When it comes to nonwage selling, general and administrative (SG&A) expenses such as store supplies, maintenance and services, the traditional approach focuses on supplier savings. Some executives are now gaining an edge by questioning whether those goods or services need to be bought at all. What’s more, they avoid the most common mistake in nonwage SG&A: generating savings only to see them swallowed up by another part of the business. That rigor—often supported by zero-based budgeting—enables savings worth 8% to 12% of addressable spending.
Finally, game-changing thinking can also reduce corporate and back-office costs. In the past, many companies trimmed headquarters spending in the expectation that 90% of the staff could do 100% of the old workload. Incumbent retailers need bigger savings today. Some have already realized that they have to do less as a consequence, and then carry out the remaining work differently. They therefore take a clean-sheet approach to their headquarters activities and ditch work that customers (both internal and external) don’t value, then use digital tools to streamline what’s left. This can save 15% to 30% of headcount costs, with half hitting the P&L in year one.
Putting it all together
Few retailers have run a full potential, integrated cost-savings push. Except for cost champions, most efforts have been disconnected one-offs, not a continuous drive tied to company strategy. This pick-and-mix approach means executives are used to postponing investments. When funds wouldn’t stretch, it wasn’t fatal to say, “Put home delivery on hold.” Those days are over. Executives at traditional retailers know that they have to invest on all fronts to have a shot at staying relevant (or afloat) in an Amazon-led era. They need to bankroll a reinvention of the customer experience, massive IT upgrades and scores of other improvements.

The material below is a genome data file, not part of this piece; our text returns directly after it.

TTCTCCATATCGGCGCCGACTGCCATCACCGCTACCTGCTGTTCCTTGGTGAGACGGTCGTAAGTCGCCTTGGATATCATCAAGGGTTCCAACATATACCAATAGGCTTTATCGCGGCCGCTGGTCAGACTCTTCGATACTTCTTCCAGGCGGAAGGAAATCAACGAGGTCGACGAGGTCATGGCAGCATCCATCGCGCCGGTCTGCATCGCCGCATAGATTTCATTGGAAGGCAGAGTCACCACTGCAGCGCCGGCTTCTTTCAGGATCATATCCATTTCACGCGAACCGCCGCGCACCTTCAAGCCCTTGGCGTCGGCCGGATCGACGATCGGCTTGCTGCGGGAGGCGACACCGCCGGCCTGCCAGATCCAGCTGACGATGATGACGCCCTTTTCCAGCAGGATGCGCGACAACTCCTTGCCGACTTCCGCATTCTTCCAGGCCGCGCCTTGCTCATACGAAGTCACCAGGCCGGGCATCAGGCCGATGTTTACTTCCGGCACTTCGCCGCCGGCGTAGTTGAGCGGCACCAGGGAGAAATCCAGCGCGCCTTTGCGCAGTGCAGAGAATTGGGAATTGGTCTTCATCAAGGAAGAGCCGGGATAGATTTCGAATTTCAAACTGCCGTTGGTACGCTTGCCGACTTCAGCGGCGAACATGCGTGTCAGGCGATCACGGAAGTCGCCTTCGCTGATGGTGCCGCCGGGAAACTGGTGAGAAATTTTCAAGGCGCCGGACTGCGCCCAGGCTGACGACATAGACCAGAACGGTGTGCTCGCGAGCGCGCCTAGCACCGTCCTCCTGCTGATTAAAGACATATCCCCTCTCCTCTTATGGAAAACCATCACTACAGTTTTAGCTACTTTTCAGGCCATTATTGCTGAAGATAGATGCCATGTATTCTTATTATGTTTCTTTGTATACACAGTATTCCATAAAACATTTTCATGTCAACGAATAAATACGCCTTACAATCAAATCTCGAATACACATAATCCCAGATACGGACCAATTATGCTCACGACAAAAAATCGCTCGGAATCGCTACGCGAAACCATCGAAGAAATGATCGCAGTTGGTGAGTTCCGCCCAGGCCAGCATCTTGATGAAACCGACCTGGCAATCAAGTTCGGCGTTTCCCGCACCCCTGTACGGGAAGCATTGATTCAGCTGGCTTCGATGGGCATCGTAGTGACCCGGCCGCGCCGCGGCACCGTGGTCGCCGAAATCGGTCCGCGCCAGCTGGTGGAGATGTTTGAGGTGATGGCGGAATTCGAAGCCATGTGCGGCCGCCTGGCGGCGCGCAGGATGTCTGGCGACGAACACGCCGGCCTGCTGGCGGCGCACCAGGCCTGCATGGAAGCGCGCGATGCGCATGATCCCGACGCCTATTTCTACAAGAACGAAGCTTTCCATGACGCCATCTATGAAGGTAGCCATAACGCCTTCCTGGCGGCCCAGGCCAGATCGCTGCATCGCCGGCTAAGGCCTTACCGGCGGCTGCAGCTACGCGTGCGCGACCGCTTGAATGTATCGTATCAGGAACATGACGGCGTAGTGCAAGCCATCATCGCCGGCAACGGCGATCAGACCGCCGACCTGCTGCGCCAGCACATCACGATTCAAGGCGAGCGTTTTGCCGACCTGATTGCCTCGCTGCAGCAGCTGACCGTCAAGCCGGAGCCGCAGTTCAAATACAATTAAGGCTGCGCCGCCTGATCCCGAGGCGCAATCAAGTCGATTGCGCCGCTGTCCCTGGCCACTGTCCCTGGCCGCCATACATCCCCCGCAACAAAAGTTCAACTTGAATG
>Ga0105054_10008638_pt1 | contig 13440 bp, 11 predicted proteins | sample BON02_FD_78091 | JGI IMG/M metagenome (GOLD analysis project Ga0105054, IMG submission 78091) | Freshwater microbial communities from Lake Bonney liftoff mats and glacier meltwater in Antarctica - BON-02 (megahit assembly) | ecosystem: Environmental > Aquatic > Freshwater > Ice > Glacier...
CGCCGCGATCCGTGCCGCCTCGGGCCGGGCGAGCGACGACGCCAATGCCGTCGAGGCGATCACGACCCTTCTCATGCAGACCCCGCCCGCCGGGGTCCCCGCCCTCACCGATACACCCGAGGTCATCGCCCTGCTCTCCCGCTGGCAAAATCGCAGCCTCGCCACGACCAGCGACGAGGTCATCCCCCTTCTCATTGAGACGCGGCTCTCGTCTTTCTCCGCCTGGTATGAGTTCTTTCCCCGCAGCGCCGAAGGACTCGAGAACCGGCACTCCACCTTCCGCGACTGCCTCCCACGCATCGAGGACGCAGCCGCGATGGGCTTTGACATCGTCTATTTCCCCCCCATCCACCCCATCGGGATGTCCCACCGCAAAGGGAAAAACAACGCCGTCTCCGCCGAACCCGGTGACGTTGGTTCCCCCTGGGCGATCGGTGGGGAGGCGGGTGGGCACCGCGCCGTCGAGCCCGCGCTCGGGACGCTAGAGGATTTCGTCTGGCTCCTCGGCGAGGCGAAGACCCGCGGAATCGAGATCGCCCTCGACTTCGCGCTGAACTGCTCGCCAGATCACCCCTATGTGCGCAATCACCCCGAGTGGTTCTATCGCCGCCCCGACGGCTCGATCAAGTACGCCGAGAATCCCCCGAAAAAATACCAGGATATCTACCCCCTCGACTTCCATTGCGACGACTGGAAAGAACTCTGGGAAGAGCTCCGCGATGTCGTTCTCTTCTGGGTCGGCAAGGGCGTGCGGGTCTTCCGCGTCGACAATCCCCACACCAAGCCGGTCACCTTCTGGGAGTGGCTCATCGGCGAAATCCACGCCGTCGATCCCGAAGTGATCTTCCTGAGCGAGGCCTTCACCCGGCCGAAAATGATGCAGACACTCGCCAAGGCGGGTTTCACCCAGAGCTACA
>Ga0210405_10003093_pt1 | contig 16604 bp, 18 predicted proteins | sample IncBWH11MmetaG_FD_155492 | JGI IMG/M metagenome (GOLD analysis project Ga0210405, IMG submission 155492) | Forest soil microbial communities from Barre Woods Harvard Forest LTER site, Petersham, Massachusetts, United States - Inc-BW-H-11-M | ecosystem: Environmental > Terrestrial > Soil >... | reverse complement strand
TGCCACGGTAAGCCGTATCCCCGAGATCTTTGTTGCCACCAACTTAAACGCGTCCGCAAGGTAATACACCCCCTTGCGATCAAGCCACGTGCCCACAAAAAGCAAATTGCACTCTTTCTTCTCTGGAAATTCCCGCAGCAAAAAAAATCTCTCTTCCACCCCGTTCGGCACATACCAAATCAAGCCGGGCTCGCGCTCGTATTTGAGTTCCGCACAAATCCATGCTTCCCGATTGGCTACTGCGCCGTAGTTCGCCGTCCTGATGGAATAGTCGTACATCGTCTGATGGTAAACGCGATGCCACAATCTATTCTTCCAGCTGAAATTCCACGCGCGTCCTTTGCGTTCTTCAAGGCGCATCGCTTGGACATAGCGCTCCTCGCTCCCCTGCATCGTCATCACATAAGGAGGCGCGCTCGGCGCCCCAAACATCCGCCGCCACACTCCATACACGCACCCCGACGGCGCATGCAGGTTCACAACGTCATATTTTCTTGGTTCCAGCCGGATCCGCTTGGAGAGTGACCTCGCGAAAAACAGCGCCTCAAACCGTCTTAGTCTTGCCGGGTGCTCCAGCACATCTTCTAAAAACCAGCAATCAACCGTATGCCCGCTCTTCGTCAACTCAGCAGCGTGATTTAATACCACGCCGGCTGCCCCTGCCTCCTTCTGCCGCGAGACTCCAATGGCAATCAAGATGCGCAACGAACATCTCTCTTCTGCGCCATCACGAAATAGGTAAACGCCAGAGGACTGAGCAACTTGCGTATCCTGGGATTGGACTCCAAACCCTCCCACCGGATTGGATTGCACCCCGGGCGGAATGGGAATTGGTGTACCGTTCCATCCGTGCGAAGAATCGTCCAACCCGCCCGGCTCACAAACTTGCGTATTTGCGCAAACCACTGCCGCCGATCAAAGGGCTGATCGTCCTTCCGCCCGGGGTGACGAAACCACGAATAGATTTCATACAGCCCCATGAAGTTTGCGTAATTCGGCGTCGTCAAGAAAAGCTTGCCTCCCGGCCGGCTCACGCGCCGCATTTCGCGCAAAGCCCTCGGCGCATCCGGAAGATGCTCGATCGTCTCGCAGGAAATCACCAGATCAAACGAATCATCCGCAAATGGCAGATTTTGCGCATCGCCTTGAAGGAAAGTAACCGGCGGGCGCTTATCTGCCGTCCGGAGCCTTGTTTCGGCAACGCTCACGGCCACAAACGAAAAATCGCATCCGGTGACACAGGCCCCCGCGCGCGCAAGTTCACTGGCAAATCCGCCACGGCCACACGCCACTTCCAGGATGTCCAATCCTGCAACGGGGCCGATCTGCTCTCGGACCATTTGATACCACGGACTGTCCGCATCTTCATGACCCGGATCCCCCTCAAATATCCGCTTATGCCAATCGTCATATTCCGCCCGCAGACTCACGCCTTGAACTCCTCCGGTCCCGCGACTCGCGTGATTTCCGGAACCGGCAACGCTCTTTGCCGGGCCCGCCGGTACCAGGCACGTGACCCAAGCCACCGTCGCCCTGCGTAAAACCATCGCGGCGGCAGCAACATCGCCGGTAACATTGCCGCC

A fully integrated program can help them achieve the long-term cultural change needed for this digital transition, as well as generate the cash to power it. Cost champions have shown the way by linking cuts to strategy. They connect savings with the need to fund growth. They know when their stores and services must be best in class, and when they can be good enough (best in cost). What’s more, having identified savings, they shepherd them through to the P&L. They avoid the curse that afflicts many CFOs: All business units declare “mission accomplished,” but the benefits somehow don’t hit the bottom line.
When they can’t attack all options simultaneously, the more effective executives sequence their integrated savings program to minimize investment and maximize impact (see Figure 4). In the early days, they use quick wins such as nonwage SG&A savings to fund later steps; they might also start out by tackling wages at headquarters to set a frugal tone for the broader company.
The opportunities for savings, as well as the time and investment needed, vary across the cost bar
A checklist for successful integrated cost reduction
Executives can start by asking themselves seven questions before embarking on an integrated cost-reduction program:
- Are we tying cost transformation to our broader strategy and reshaping how scarce resources are allocated?
- Are we setting a bold goal—and using that goal to frame conversations about bigger trade-offs and the most difficult choices?
- Will we generate near-term savings to make the program self-funding?
- Do we understand where we need to be best in class and where we can be best in cost?
- Does our thinking start with what the customer needs—and how we can stop funding work that doesn’t meet those needs?
- Are we changing how our work is done by simplifying our organization, processes and systems?
- At the end of the program, will we have built the discipline and culture to sustain the cost reductions over time?
Kurt Grichel is a Bain & Company partner based in Seattle. Jon Webber is a partner based in Atlanta. Karl Zimmermann is a partner based in Boston. Christian Fenner is a partner based in Munich. All are members of Bain’s Retail practice.